Community Publisher Profile: ZOG

We caught up with the individual behind the blackout! Well, the one in Crater Valley at least. It’s an interview with the head of Terminal Games—a person known as ZOG!

Who are you and what makes you a member of the DCC/MCC Community?

I am ZOG, an avid player and Judge of DCC/MCC as well as many other RPGs and the writer and publisher of Blackout in Crater Valley. In my day-to-day life, I’m also a social worker and I play in bands but we are here to talk about games! RPGs have been a part of my life for almost as long as I can remember. I have very early memories of seeing ads for D&D in comic books when I was a little kid in the 80’s and then thanks to games like Hero Quest and Battle Masters I began to actually learn how to play them at the age of about 9. I played Shadowrun and AD&D with my siblings and cousins and then, later on, got into other games like RIFTS, TMNT RPG, D&D 3.5, and the various Games Workshop games. 

I sort of drifted away from the hobby in my mid 20’s and was more focused on playing in bands and collecting records. At some point, my brother and I got invited to play in a drop-in B/X game at a coffee shop and it sort of rekindled an interest in playing RPGs for me. I was sitting bored at work one day not long after and just decided to search Google Images for “D&D” or something along those lines and came across Peter Mullen’s artwork and it just blew me away, instantly transporting me back to my childhood. I sort of became obsessed when I realized he was a contemporary artist and that there were new games coming out that looked like this. Somehow I connected the dots that he did a lot of work for Dungeon Crawl Classics and was so pleased to find that it was available at my local gaming store here in Vancouver. I purchased the rule book, and I think for the first time in my gaming career read a rulebook cover to cover, making sure not to skip anything. It was so well written and really made space for the unpredictable, the funny, the exciting, and the bizarre-all major factors that I have always enjoyed when playing RPGs. I’ve always been drawn to playing Magic-related characters and the DCC magic system is just hands-down better than anything else out there, it always takes the game in such interesting directions, and involving patrons and gods provides ample opportunity for the Judge to just run wild.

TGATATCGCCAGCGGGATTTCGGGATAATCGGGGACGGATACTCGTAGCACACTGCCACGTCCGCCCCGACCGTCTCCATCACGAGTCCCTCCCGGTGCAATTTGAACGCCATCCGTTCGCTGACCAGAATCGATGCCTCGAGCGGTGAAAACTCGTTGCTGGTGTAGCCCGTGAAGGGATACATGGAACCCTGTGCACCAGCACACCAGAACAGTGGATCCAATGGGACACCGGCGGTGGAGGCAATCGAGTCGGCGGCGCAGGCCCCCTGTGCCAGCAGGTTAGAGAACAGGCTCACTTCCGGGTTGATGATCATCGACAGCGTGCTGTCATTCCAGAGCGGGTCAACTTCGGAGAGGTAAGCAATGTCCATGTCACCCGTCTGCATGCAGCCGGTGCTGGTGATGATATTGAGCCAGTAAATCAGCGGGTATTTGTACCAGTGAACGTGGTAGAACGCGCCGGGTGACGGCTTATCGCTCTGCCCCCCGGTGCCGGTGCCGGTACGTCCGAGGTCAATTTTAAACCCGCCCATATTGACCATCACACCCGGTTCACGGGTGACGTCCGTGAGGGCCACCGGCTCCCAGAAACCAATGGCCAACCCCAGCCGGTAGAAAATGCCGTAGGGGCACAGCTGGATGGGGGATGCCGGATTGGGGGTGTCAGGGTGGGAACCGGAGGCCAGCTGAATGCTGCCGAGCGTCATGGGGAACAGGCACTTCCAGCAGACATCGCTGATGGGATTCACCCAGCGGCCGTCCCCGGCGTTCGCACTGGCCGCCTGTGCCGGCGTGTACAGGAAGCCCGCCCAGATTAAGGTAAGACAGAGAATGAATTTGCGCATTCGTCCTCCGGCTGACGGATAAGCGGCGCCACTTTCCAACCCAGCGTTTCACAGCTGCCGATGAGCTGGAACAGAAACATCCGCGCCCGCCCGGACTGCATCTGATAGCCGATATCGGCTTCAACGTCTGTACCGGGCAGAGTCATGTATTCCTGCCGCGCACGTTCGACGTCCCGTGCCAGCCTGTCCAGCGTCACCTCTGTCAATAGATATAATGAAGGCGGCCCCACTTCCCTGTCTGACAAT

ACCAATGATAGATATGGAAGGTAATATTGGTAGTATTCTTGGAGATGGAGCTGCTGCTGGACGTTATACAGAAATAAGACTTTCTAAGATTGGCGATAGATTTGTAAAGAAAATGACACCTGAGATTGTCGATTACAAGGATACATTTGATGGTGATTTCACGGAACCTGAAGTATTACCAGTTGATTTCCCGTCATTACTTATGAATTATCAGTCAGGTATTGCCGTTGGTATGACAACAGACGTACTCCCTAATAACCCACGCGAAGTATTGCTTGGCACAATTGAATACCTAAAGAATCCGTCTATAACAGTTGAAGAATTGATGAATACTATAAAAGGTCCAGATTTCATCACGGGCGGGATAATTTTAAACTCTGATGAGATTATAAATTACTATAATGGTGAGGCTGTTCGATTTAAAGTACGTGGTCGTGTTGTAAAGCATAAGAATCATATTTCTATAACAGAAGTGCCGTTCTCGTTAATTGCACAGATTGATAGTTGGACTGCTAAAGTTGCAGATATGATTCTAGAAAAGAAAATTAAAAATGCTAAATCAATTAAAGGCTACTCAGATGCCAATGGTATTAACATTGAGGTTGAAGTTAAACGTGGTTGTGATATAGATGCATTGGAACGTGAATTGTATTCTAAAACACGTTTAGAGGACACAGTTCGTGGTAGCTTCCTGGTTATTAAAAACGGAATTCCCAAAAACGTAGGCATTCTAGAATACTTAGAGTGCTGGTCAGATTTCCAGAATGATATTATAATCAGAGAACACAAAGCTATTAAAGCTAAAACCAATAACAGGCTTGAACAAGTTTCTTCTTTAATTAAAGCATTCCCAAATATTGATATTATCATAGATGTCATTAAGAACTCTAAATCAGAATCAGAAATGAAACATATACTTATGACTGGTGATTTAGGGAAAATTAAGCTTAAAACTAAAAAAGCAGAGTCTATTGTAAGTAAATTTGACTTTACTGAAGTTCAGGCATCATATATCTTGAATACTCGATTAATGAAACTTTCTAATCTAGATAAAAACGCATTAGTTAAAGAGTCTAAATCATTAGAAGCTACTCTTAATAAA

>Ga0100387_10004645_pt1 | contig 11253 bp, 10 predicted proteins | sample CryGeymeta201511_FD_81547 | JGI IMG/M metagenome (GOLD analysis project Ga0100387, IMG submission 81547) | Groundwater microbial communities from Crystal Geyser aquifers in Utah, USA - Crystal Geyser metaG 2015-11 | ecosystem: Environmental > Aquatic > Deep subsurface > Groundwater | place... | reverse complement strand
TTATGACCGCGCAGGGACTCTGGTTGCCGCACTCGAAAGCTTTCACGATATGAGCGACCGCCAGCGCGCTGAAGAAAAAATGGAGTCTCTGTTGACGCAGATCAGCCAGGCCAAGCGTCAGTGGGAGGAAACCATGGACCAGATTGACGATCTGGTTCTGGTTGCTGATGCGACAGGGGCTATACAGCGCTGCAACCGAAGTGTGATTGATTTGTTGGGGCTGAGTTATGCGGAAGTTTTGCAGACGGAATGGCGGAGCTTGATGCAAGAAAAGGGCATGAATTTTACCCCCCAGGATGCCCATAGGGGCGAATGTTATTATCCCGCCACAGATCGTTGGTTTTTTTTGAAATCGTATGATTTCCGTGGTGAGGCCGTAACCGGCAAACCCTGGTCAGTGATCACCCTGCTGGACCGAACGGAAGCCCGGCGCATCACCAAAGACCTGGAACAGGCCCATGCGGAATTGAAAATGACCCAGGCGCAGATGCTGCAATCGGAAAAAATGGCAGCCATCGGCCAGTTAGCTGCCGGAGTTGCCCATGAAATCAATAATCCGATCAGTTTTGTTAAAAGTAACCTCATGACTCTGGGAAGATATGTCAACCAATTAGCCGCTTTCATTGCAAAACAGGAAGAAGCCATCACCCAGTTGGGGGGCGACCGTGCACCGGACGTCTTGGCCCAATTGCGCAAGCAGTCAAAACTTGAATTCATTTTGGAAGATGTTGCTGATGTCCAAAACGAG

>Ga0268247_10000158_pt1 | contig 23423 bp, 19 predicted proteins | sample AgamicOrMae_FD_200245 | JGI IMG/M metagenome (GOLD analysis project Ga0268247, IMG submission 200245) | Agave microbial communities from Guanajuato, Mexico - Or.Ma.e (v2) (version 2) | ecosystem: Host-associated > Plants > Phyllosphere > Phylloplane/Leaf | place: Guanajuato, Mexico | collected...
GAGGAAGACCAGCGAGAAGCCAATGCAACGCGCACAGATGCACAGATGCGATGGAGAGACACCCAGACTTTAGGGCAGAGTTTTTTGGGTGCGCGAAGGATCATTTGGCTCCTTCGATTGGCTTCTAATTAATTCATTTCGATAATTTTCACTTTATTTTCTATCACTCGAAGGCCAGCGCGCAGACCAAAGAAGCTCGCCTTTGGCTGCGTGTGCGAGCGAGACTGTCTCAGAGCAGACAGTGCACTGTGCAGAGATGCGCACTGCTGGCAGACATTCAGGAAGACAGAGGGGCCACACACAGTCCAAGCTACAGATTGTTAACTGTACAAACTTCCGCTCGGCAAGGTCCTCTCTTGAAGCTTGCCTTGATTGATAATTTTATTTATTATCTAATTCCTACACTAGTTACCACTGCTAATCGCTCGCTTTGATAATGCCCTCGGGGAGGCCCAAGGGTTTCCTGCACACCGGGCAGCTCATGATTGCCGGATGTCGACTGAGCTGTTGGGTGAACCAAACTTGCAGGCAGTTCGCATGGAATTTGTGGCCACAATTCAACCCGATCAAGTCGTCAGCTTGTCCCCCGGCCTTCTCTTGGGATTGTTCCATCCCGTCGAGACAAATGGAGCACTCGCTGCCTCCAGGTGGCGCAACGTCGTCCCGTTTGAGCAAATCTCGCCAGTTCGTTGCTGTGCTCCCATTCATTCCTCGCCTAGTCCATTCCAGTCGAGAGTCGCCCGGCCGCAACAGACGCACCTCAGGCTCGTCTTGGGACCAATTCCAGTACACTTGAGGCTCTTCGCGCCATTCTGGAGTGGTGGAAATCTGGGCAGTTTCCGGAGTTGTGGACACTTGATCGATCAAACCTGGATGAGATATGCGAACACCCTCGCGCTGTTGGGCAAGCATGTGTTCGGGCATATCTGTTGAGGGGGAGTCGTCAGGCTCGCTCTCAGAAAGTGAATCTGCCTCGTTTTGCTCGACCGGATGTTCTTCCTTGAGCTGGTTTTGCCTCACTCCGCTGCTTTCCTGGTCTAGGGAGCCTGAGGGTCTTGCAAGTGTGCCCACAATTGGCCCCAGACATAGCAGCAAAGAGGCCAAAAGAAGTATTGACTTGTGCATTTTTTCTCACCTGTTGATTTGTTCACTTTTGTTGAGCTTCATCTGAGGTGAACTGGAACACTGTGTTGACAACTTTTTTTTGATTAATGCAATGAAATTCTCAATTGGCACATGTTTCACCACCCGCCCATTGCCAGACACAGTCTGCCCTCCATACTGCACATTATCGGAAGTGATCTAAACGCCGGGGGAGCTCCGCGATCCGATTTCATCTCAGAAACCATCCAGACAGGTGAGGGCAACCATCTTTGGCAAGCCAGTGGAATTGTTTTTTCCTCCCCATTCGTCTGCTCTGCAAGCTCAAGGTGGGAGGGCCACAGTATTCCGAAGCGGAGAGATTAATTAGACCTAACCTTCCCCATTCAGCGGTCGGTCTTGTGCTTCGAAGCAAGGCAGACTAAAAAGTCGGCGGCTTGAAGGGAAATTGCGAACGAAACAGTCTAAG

I started a DCC campaign with some friends right away and I knew I’d found a system that worked really well for me. As I mentioned above I play in bands and have been involved in the DIY music community here for over 25 years and I really appreciated Goodman Games’ embracing of the fan community surrounding their games and the way that the 3rd party publishers were a major factor in the DCC scene. Seeing all this play out in the Facebook groups and on discord really made me want to publish something and put it out there for other DCC players.